Behavioral Health Services
Public Health works with community organizations and coalitions, school districts, and regional partners to ensure that help is available to those in need, including access to mental health and substance use disorder treatment and recovery services. For more: https://www.skagitcounty.net/Departments/HumanServices/mh.htm.
Child & Family Services
The Child & Family Health Division works with individuals, families, and the community to assure that all Skagit County children have the healthiest possible start in life, with particular emphasis on pregnant women, infants, and toddlers. Programs include the Nurse-Family Partnership, ABCD Dental, Parent Cafes, and Skagit Bright Beginnings. For more information: https://www.skagitcounty.net/Departments/HealthFamily/main.htm.
Our Senior Services staff at the office are only the tip of the iceberg; this is a huge team! We have five senior centers in Skagit County and a robust Meals on Wheels and Senior Nutrition program. While many senior services have been put on hold due to COVID, the nutrition program has been instrumental to our crisis response. For more information: https://www.skagitcounty.net/Departments/HumanServices/SeniorCenters/Home/Main.htm.
Developmental Disabilities Services
The Developmental Disabilities Program manages a variety of programs related to providing services to individuals with developmental disabilities, while also providing support for individuals and families and hosting community events and trainings to improve community awareness of developmental disabilities and inclusion. https://www.skagitcounty.net/Departments/HumanServices/DD/main.htm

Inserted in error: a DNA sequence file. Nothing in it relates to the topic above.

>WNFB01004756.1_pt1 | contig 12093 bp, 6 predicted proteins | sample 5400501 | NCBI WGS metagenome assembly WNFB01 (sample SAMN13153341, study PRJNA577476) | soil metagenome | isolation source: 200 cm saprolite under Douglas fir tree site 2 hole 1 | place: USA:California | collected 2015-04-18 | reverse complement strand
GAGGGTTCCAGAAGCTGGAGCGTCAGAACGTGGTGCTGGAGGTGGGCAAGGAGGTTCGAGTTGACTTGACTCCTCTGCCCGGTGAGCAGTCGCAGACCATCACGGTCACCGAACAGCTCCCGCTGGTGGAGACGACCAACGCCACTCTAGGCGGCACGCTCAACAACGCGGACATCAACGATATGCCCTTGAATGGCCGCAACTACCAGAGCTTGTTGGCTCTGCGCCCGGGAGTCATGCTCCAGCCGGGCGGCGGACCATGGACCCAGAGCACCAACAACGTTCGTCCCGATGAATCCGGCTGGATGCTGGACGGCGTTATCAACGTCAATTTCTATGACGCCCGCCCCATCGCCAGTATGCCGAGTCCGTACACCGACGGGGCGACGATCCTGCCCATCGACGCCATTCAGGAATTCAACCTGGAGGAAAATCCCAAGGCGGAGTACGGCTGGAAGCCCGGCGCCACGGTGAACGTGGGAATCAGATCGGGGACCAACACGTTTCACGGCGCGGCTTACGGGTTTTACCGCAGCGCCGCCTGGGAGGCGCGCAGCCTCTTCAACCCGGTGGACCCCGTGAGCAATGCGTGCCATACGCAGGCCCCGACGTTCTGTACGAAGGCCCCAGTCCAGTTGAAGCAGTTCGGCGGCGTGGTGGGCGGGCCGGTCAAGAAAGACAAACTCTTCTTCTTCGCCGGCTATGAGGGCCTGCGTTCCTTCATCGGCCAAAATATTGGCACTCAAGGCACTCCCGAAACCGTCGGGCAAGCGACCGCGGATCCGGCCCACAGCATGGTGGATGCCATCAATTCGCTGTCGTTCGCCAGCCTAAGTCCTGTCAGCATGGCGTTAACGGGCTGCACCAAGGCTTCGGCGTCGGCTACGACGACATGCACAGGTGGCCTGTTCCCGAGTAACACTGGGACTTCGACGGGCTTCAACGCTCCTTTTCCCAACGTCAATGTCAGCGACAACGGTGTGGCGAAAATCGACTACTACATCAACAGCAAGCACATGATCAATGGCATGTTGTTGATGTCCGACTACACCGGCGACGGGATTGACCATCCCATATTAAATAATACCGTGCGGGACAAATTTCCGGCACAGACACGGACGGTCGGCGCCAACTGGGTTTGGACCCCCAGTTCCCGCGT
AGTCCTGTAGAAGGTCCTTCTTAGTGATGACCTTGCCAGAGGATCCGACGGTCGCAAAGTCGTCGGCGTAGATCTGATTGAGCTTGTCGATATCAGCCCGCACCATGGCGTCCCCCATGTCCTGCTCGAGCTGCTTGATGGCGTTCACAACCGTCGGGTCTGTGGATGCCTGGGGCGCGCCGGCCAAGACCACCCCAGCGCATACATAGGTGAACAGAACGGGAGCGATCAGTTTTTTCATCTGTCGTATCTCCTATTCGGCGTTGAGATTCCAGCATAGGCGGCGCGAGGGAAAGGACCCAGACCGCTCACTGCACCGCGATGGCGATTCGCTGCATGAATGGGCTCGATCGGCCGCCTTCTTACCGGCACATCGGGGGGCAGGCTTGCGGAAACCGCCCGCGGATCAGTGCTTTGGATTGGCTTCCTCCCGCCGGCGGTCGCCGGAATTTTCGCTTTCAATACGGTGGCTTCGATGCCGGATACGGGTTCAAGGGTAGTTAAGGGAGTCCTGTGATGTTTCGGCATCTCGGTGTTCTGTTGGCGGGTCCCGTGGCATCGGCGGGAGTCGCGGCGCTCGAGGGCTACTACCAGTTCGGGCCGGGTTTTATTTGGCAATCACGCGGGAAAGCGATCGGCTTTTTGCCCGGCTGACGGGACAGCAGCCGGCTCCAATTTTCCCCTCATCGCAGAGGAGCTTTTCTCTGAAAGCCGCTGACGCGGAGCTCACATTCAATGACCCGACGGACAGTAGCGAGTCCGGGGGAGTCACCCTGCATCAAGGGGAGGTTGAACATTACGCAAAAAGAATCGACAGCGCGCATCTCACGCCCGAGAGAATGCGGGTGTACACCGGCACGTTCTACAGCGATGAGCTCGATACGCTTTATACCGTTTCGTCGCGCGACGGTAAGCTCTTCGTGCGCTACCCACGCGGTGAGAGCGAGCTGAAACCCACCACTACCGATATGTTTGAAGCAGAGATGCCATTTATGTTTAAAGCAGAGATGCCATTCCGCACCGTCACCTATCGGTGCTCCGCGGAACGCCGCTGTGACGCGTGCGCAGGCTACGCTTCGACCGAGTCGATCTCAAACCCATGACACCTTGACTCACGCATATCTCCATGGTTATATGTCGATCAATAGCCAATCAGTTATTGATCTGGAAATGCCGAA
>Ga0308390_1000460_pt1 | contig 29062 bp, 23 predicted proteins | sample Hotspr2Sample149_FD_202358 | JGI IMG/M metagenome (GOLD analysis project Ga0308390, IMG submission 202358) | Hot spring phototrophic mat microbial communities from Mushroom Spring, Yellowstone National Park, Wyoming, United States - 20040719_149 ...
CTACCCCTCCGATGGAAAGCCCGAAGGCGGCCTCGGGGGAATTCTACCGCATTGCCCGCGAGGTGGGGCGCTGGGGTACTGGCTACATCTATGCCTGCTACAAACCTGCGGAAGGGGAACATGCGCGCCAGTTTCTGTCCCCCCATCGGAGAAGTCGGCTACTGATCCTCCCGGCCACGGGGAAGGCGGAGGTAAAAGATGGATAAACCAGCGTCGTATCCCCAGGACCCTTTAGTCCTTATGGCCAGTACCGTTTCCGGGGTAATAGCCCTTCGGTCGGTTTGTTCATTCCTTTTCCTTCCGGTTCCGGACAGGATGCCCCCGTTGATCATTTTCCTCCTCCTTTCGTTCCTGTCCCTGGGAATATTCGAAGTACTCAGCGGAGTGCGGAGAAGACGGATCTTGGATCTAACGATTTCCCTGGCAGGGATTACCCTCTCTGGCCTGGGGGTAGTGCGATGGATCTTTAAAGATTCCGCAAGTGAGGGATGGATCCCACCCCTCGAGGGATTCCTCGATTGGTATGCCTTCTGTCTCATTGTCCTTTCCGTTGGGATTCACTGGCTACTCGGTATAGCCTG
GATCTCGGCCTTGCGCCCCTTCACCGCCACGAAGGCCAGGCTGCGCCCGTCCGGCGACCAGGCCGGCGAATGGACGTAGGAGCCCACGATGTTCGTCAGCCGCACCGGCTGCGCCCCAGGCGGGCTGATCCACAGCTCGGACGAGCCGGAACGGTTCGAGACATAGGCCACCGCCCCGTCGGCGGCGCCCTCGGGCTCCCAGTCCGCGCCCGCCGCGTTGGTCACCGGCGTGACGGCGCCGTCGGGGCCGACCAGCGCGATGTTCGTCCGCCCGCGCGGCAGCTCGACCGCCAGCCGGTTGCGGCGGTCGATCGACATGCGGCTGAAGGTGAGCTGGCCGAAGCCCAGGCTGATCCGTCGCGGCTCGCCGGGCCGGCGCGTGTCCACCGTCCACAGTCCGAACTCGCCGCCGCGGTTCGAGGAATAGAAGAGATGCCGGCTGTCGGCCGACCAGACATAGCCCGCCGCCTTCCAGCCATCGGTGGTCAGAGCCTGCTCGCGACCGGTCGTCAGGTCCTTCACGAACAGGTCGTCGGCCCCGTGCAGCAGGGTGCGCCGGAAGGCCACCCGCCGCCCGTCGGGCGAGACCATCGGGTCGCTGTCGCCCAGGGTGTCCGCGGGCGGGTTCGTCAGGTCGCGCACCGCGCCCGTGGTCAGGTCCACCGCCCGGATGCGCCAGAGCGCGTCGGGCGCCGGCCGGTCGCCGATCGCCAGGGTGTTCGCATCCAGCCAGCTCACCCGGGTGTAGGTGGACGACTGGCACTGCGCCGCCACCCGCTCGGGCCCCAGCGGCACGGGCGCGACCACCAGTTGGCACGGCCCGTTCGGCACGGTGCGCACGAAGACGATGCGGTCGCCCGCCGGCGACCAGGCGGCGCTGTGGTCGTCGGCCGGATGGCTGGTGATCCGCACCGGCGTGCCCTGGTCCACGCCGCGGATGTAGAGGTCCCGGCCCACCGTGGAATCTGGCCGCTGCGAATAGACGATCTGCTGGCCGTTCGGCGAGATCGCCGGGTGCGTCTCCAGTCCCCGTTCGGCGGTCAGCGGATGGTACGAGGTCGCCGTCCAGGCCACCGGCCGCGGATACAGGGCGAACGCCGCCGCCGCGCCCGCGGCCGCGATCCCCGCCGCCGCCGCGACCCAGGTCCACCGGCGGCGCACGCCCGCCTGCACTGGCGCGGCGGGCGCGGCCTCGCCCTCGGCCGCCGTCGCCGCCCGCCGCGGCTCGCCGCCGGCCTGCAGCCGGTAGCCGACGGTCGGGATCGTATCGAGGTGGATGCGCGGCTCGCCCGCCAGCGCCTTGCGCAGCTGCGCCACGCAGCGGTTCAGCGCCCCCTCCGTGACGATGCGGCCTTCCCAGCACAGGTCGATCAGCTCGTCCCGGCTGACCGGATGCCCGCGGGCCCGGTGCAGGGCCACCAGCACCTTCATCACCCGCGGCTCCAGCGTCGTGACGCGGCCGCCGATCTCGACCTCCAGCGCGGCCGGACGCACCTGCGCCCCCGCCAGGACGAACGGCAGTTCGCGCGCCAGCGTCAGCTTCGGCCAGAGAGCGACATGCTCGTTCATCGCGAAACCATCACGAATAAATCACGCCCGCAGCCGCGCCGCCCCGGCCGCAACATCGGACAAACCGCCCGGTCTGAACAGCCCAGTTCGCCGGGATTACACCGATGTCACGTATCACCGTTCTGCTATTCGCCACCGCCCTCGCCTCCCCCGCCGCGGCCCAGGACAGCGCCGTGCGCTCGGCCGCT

Skagit County Public Health partners with local cities and nonprofits to provide humanitarian response, emergency shelters, rental assistance and supportive services with the goal of improving access to housing and reducing homelessness. Most recently, Public Health has made emergency funding available to those who have been impacted by COVID-19, and this funding can be used toward rental or utility bill assistance. For more: https://www.skagitcounty.net/Departments/HumanServices/HousingMain.htm.
Environmental Health Services
Environmental Health is easily the most diverse division that we have here at Public Health. From drinking water and food safety to the on-site sewage program and hazardous waste, our EH team is always super busy ensuring our residents are safe and healthy. For more: https://www.skagitcounty.net/Departments/HealthEnvironmental/main.htm.
Communicable Disease & Epidemiology
The shining star of 2020! The Communicable Disease Program works closely with our healthcare provider partners to investigate notifiable conditions reported by health professionals, identify risk factors for disease, and provide education on how to prevent future infections. And we’re not just talking COVID-19! For more info: https://www.skagitcounty.net/Departments/HealthDiseases/main.htm.
Community Health and Assessment
Lastly, it is Public Health’s responsibility to think BIG: to analyze the data, identify the gaps, and propose new and innovative solutions. Public Health brings together a group of community leaders—called the Population Health Trust (PHT) —to solve Skagit County’s health issues that our community identifies. To learn more about the PHT, go to: https://www.skagitcounty.net/Departments/PHTAC.
If you run into a Public Health employee this week, give them a big air-five! And next time you’re wondering what the heck Public Health does, please remember—we’re so much more than COVID!